3. Oh this is exactly what I took away from her book, on the concept of decluttering books 🙂

    With multiple moves and so many of them being weighed down with books, it can be an ordeal to store books.

    I love how you categorised the list above. So true that we tend to buy books for some level of snob value and numbers, no? Also, now with the Kindle there are so many books we can read on it, especially those that we don’t necessarily need to own as a paperback.

    I look forward to meeting you soon and talking all about books and Marie Kondo in person, Rachna 🙂
    Shailaja Vishwanath recently posted…How to drive Instagram Traffic to your blog for freeMy Profile

  4. Excellent post Rachana. I am myself falling under a pile of books and need to give them away. From your last decluttering post, I have organised some parts of the cupboard and they are in place since a week. So I have lot of hope.

  5. Tear book to keep just relevant information she says? No, no, I cannot do that. Nothing to do with vidya and God all that, just the very thought of it sounds harmful to me!

    Just 30 books is another no-no from me. Each compartment in my shelf holds around 30 books and I have 8 compartments 🙂

    Having said that, I give away a lot of books from time to time. Either to orphanages or to the raddi guy.
    Soumya recently posted…Growing Up Without A Role ModelMy Profile

    • She is not saying that you do it. She said that worked for her and you should decide a number based on what works for you. Especially people with smaller homes would think about these considerations. As long as we give away those that have no room in our lives, all is fine. 😊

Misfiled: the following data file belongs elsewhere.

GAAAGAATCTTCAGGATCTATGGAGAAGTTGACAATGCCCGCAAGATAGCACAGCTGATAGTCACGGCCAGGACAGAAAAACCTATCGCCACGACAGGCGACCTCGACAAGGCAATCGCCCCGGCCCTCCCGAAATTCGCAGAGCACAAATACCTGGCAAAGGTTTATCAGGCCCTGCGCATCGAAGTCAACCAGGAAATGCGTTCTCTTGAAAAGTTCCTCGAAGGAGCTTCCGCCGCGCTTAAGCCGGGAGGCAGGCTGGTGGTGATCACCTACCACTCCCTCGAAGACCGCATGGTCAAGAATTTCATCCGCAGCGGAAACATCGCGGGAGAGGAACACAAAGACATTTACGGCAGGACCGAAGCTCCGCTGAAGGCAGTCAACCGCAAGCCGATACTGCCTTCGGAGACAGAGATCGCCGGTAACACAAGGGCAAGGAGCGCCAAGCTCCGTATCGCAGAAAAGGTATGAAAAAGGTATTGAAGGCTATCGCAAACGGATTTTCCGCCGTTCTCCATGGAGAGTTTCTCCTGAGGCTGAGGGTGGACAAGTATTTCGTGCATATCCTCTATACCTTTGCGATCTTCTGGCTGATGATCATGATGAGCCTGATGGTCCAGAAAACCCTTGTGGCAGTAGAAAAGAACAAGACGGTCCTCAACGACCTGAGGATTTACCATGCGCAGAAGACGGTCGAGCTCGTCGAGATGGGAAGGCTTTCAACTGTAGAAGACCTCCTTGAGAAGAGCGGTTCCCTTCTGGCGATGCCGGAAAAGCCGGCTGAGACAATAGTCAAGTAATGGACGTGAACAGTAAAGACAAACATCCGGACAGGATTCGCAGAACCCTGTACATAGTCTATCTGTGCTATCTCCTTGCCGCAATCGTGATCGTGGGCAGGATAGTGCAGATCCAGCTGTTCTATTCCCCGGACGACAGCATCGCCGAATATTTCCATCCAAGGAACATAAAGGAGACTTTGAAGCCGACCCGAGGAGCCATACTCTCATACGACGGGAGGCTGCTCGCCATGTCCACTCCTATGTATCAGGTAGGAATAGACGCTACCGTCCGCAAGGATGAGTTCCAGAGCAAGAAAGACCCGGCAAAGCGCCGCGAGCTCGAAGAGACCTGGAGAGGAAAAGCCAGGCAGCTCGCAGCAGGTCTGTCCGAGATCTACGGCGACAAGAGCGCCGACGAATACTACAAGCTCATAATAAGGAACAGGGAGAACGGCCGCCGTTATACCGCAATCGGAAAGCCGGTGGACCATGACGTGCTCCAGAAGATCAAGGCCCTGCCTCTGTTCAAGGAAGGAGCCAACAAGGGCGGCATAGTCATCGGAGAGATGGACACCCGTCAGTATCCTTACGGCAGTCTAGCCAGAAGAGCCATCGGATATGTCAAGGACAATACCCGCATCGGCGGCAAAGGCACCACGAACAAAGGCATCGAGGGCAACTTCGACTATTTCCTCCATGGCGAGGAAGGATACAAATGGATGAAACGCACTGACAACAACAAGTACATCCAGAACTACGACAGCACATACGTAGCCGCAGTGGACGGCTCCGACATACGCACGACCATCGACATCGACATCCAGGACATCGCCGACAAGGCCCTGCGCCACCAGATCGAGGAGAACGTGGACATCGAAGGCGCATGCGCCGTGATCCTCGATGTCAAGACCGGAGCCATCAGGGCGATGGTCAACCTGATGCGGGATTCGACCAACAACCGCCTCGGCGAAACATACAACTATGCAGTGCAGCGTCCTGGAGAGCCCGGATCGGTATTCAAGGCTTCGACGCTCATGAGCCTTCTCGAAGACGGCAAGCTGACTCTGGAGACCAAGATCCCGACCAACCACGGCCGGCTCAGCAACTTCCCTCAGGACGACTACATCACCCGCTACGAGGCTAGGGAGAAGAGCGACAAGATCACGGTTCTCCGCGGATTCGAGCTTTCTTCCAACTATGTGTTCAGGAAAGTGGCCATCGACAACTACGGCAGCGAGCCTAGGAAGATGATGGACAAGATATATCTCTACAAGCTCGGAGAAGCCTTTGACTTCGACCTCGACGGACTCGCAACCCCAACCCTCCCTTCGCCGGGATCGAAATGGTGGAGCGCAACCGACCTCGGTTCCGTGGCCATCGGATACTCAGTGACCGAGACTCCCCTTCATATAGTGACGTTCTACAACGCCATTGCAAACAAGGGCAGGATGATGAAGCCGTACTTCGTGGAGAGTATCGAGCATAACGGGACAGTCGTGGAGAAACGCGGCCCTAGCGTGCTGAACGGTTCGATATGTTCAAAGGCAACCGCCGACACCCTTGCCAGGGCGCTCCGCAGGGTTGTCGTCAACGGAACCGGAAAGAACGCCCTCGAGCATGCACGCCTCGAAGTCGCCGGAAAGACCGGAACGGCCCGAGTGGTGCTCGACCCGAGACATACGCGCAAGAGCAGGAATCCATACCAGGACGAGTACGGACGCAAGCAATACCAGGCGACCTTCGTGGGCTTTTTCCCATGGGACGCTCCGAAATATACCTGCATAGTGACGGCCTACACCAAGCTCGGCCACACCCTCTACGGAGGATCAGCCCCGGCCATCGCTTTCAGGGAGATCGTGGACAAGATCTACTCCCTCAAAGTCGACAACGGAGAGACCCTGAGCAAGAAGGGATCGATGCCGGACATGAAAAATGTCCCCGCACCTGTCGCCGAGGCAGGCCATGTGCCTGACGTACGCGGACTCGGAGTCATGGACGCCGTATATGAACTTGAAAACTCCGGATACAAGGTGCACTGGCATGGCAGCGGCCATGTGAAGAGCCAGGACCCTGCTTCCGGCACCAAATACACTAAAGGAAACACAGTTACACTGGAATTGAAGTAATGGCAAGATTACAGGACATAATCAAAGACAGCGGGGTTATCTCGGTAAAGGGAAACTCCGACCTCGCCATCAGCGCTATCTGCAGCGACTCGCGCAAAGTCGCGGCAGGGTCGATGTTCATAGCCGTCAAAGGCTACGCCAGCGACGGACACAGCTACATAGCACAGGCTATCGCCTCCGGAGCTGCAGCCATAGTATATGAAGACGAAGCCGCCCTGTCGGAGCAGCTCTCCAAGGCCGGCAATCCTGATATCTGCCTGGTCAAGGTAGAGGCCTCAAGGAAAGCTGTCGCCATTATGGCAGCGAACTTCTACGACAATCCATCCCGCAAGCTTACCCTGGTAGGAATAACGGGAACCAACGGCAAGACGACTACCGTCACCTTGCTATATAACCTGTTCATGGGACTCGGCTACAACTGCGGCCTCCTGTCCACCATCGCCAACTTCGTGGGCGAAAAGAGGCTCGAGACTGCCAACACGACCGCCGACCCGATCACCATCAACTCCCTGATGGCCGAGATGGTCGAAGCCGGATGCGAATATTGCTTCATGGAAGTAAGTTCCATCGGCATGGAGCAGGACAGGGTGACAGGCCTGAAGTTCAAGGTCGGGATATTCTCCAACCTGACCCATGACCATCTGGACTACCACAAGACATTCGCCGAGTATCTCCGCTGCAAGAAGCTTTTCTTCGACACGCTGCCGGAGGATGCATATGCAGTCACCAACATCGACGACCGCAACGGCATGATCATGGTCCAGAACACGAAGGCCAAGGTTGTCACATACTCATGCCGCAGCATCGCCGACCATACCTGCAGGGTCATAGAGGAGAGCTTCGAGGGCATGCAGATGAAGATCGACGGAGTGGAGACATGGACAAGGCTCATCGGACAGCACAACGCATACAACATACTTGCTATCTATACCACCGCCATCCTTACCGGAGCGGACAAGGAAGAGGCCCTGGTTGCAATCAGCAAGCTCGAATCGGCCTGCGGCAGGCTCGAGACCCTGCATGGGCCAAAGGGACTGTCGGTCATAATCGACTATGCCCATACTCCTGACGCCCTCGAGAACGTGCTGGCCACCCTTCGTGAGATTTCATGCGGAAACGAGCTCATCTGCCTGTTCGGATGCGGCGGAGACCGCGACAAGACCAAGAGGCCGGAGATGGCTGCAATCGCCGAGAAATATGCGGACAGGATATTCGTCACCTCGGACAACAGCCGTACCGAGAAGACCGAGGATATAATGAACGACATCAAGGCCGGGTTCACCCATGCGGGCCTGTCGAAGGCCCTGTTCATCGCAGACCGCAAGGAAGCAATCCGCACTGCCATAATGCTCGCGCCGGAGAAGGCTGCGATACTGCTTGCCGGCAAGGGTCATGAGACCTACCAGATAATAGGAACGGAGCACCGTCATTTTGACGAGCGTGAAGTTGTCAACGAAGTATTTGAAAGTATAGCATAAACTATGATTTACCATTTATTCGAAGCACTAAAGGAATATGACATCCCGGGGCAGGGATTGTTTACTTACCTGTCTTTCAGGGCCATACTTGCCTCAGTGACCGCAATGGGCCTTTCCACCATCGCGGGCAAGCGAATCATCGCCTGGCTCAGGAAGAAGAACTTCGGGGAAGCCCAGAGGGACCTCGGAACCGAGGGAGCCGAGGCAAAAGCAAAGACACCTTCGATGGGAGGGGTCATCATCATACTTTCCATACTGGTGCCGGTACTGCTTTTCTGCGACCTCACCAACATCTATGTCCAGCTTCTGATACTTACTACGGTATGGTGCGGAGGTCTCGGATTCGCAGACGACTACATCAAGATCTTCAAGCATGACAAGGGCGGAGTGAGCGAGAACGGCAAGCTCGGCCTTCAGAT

6. I agree, Marie Kondo never told to keep only 30 books. I watched a couple of shows in the series and her method makes sense. Going through the pile will give us a sense about the amount we gathered over time. Thankfully I don’t have many clutter. Books, I have only less than ten, that too, owned in the last year or so. My kids, on the other hand has plenty of books, which I find difficult to part with. Still, I did gave away some during previous moves. Magazines are discarded every month. But manuals make a new collection. 🙂 I have to get to them.
    This is a great inspiration, Rachna. Good work. 🙂
    Vinitha recently posted…January Joys – Gratitude ListMy Profile

    • That’s wonderful, Vinitha. We just somehow keep things we are not sure what to do with. Her approach is teaching me how to be more thoughtful with possessions.

  7. I need to do these for my bookshelves, Rachna. Have to find a way to put all the books on the floor at the same time. With about 5000 books, that might be a challenge.

  8. When I read your previous de-cluttering post, I thought how is it possible to do it with books and here I am after reading this post with the thought how can it not be. You have made the idea completely doable. All those computer books in that image brought me back the emotions contrary to joy. For years, we held on to husband’s computer/IT books as an (unwanted) treasure. Those were the books he never read after starting working. Those travelled with us everytime we shifted bases – from Delhi to Gurgaon to back to Delhi and then finally Bangalore. It gave me so much peace when I finally got rid of them in the winding up process before moving to UK. Okay, Rachna, I am being chatty here so I am deliberately quieting myself or else I will go on and on.
    Next is paper, you said. I will come around again.

  9. For a long long time, parting with my books was a very touchy subject. But then they were beginning to sabotage all the available space. So, last year, with a strong will and heart, I gave away some 100+ books to a library. Also, now that I am Kindle convert, I prefer reading ebooks. But still I have a LOT of books that I can give away using the tips that you have shared. I will be checking out Marie Kondo’s series on Netflix soon. Thanks for the inspiration!